"The Battle of the Brazos"

Sam Houston's First Battlefield Selection

In the Texas War for Independence

by Kameron K. Searle

Sam Houston Quote Reported by J. H. Kuykendall 

He then said, "My friends, I am told that evil disposed persons have reported that I am going to march you to the Redlands.  This is false.  I am going to march you into the Brazos bottom near Groce's, to a position where you can whip the enemy ten to one, and where we can get an abundant supply of corn from Lake creek."

J. H. Kuykendall Quoting General Sam Houston

From "The San Jacinto Campaign" by Eugene C. Barker

Quarterly of the Texas State Historical Association,

Volume IV, No. 4, p. 300 

 

Mirabeau B. Lamar to His Brother

I leave in the morning for the army: a dreadful Battle is to be fought in three or four days on the Brazos, decisive of the fate of Texas; I shall of course have to be in it...Houston's army has retreated from the Colorado to the Brazos: the Mexican army is in San Felipe, ours is 20 miles from them; they will come together in a few days, I shall reach Houston day after tomorrow, a distance from this place about 50 miles.

From Letter Written by Mirabeau B. Lamar to his Brother

Harrisburg, Texas 

April 10, 1836

 

   This web page has only recently begun construction. Be sure to bookmark this page and check back regularly.  Last updated January 25, 2012. As always, my research is being made available to other researchers before final publication in order to make the information available for historical research of this period in the Texas Revolution.  My goal is the most historically accurate Texas history possible for the students of Texas history. KKS

"The Battle of the Brazos"

   Most histories of the Texas Revolution describe the time spent by the Texas army at Groce's plantation as merely an opportunity for General Sam Houston to try and whip his rag-tag accumulation of volunteers (mostly farmers and frontiersmen) into something resembling an army.  Houston spent the longest part of the San Jacinto Campaign (about two weeks) at Groce's plantation.  This and other important facts surrounding Houston's presence at Groce's have been mostly overlooked for more than 100 years.  A review of primary sources and early historical accounts would suggest something much more important than training the Texas army almost occurred there.

   This article is about a battle that never took place - "The Battle of the Brazos."  While researching the history of the early Texas settlement known as the Lake Creek Settlement, the author ran across a statement made by Sam Houston which was later reported by J. H. Kuykendall.  This quote has caused the author to re-think what he thought he knew about the Sam Houston's military strategy during the Texas Revolution prior to the Battle of San Jacinto.  It appears the decisive battle of the Texas Revolution almost happened along the Brazos River and not upon the field of San Jacinto.  This was Sam Houston's intention and many Texans in late March and early April of 1836 believed the decisive battle between the Texians and the Mexicans would occur on the Brazos.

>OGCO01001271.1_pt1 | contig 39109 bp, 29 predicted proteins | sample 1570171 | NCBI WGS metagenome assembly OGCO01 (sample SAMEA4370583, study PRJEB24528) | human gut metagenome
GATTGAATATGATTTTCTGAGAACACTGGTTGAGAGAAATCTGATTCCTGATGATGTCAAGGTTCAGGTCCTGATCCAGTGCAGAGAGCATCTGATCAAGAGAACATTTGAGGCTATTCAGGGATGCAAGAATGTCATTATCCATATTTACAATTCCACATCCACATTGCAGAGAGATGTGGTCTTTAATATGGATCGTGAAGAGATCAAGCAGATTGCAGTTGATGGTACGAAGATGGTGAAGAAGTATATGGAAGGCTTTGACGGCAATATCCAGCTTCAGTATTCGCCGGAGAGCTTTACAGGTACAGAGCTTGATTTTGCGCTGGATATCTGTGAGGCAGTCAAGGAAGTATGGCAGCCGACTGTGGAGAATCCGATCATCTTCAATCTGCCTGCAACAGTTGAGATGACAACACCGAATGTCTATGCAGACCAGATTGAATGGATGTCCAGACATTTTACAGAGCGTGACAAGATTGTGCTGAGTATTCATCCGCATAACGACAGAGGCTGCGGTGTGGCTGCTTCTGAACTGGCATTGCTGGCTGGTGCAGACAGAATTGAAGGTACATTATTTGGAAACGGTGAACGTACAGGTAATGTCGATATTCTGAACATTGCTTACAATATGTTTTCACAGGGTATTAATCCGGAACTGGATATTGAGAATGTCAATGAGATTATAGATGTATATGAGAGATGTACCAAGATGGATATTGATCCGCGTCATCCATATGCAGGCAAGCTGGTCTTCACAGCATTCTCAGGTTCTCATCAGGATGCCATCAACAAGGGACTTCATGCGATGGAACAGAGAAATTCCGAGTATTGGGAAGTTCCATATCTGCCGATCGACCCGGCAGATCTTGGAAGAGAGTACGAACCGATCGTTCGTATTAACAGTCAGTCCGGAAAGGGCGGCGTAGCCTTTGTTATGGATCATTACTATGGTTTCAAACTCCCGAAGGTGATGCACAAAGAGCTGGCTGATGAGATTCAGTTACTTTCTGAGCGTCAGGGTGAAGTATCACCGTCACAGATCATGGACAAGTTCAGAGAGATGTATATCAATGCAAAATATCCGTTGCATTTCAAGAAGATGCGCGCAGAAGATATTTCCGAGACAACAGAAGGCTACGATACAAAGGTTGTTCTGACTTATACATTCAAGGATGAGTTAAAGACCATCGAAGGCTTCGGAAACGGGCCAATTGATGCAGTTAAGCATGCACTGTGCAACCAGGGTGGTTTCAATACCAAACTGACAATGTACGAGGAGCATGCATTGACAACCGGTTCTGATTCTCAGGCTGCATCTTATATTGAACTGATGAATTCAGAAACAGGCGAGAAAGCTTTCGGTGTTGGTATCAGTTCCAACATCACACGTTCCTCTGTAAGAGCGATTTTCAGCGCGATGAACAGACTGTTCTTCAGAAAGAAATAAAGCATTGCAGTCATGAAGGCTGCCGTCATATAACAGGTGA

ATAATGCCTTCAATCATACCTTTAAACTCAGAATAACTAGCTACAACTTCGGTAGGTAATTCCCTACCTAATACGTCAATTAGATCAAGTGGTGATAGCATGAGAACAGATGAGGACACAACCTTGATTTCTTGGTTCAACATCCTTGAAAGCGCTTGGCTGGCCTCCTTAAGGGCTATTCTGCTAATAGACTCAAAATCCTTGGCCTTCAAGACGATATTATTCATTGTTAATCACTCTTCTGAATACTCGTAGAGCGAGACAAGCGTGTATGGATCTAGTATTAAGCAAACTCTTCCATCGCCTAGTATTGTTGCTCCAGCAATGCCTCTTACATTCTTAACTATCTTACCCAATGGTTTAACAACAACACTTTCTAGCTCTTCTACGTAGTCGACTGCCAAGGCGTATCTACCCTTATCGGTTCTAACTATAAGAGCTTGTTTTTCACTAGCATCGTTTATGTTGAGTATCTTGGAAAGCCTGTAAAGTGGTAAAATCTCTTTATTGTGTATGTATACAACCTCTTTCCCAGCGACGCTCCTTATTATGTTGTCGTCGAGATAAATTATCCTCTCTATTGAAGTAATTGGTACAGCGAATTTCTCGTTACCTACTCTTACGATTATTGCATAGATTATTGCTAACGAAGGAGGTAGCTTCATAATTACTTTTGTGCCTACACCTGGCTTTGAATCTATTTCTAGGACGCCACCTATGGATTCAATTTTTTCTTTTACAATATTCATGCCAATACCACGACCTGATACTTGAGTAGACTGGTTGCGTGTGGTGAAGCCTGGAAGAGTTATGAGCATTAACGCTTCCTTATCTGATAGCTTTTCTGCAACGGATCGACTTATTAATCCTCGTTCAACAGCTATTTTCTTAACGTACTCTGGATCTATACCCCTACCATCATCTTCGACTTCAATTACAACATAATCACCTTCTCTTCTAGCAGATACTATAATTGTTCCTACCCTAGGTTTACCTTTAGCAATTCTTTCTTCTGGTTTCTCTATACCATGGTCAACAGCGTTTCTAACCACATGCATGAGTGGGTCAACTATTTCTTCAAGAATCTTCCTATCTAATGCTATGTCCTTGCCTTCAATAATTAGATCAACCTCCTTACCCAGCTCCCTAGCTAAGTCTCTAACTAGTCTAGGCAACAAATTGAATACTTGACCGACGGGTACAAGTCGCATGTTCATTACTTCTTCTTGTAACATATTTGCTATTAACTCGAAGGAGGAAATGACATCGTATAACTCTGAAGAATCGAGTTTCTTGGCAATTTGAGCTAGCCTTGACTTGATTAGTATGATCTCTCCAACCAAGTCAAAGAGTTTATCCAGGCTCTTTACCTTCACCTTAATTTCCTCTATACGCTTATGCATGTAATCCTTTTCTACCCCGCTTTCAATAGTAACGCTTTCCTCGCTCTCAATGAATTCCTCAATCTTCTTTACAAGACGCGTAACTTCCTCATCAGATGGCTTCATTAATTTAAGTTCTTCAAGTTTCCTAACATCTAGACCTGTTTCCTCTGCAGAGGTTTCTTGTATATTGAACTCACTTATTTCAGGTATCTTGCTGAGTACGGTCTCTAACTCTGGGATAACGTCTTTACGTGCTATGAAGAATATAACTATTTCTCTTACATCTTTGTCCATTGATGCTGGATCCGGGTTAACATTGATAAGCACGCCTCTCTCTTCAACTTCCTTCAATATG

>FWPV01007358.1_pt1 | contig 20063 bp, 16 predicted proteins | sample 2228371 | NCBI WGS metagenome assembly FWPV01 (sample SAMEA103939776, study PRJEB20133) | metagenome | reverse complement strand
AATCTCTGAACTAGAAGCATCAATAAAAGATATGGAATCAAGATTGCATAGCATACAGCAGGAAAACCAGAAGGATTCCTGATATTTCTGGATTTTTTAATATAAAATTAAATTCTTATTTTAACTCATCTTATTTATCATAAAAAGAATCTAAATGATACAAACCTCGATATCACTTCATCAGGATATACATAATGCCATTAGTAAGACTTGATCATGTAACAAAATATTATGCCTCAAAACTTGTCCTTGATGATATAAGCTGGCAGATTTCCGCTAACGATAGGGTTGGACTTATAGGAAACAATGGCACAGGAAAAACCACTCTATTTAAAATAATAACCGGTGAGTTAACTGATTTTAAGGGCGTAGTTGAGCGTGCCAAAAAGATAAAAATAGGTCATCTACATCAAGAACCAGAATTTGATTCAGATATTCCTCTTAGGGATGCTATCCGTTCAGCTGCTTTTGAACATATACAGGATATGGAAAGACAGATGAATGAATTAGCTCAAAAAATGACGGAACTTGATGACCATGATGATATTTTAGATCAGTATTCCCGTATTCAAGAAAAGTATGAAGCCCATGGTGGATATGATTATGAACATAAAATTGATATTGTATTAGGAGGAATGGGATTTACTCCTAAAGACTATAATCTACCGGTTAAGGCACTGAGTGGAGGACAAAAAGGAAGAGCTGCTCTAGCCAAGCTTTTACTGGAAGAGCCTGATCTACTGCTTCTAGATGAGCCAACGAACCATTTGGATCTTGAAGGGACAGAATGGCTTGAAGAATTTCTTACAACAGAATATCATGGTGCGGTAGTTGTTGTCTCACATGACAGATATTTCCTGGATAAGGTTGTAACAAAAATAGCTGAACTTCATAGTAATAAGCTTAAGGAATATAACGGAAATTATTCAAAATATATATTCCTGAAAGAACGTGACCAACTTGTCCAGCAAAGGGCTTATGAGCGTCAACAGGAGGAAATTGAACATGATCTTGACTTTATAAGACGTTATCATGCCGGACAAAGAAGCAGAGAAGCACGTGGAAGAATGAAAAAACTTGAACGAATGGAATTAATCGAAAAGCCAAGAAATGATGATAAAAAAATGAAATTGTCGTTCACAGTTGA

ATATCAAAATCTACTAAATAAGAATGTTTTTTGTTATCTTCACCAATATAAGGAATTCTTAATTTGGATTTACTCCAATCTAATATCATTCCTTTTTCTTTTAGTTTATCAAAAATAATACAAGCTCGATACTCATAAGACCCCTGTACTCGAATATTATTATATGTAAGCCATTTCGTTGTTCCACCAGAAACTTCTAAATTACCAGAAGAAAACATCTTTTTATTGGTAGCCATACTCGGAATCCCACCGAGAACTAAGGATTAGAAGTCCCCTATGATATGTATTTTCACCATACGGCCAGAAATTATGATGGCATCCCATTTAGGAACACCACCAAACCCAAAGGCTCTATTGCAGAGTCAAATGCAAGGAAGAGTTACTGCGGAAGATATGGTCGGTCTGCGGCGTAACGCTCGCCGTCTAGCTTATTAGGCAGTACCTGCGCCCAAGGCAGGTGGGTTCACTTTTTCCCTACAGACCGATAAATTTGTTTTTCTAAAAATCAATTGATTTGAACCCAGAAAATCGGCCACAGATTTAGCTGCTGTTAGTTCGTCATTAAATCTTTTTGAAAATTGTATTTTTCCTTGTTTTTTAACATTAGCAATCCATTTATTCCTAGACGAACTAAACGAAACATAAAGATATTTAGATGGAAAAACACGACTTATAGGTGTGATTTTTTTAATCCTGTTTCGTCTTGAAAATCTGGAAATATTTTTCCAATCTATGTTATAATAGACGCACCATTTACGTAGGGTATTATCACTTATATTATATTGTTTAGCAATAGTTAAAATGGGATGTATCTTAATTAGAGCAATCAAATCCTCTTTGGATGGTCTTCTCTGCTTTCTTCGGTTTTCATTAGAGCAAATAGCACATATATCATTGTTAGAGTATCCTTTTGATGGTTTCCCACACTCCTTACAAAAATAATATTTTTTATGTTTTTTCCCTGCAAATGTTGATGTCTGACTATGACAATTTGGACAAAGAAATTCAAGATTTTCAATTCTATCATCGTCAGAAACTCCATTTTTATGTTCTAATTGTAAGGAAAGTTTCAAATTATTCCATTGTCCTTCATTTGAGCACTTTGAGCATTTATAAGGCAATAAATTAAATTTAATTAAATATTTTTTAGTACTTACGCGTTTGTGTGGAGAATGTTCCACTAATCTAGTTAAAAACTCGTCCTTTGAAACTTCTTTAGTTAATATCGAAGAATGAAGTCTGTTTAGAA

1836 Recollections of J. H. Kuykendall

   J. H. Kuykendall, a soldier in the army of the Republic of Texas was with Sam Houston during his tactical retreat from Gonzales in 1836.  J. H. Kuykendall provided the following quote from Sam Houston:

He then said, "My friends, I am told that evil disposed persons have reported that I am going to march you to the Redlands.  This is false.  I am going to march you into the Brazos bottom near Groce's, to a position where you can whip the enemy ten to one, and where we can get an abundant supply of corn from Lake creek."

   J. H. Kuykendall, "Recollections of the Campaign," quoted in Eugene C. Barker's article "The San Jacinto Campaign,"  Quarterly of the Texas State Historical Association, Volume IV, p. 300.  

 

Quote from an Express from Sam Houston Dated March 31, 1836

Sam Houston - Niles Weekly Register

FROM TEXAS

Copy of an express from Samuel Houston, commander-in-chief of the Texian army.

Headquarters, west of the Brasos, March 31, 1836

To the people east of Brasos:

   My encampment is preparing on the west of the Brasos, where I shall wait for some supplies and reinforcements.  My intention never has been to cross the Brasos, and the false reports spread are by men who have basely deserted the army of Texas.

...We will whip them soon.

 

   See the Niles Weekly Register, Baltimore, May 7, 1836, Volume [complete this site] Here Houston states emphatically that "My intention never has been to cross the Brasos."

   In The Papers of the Texas Revolution 1835-1836, Volume 5, page 253, item # 2495, John H. Jenkins general editor, Presidial Press, Austin 1973, we find the entire text of Sam Houston's message to the People of Texas transcribed.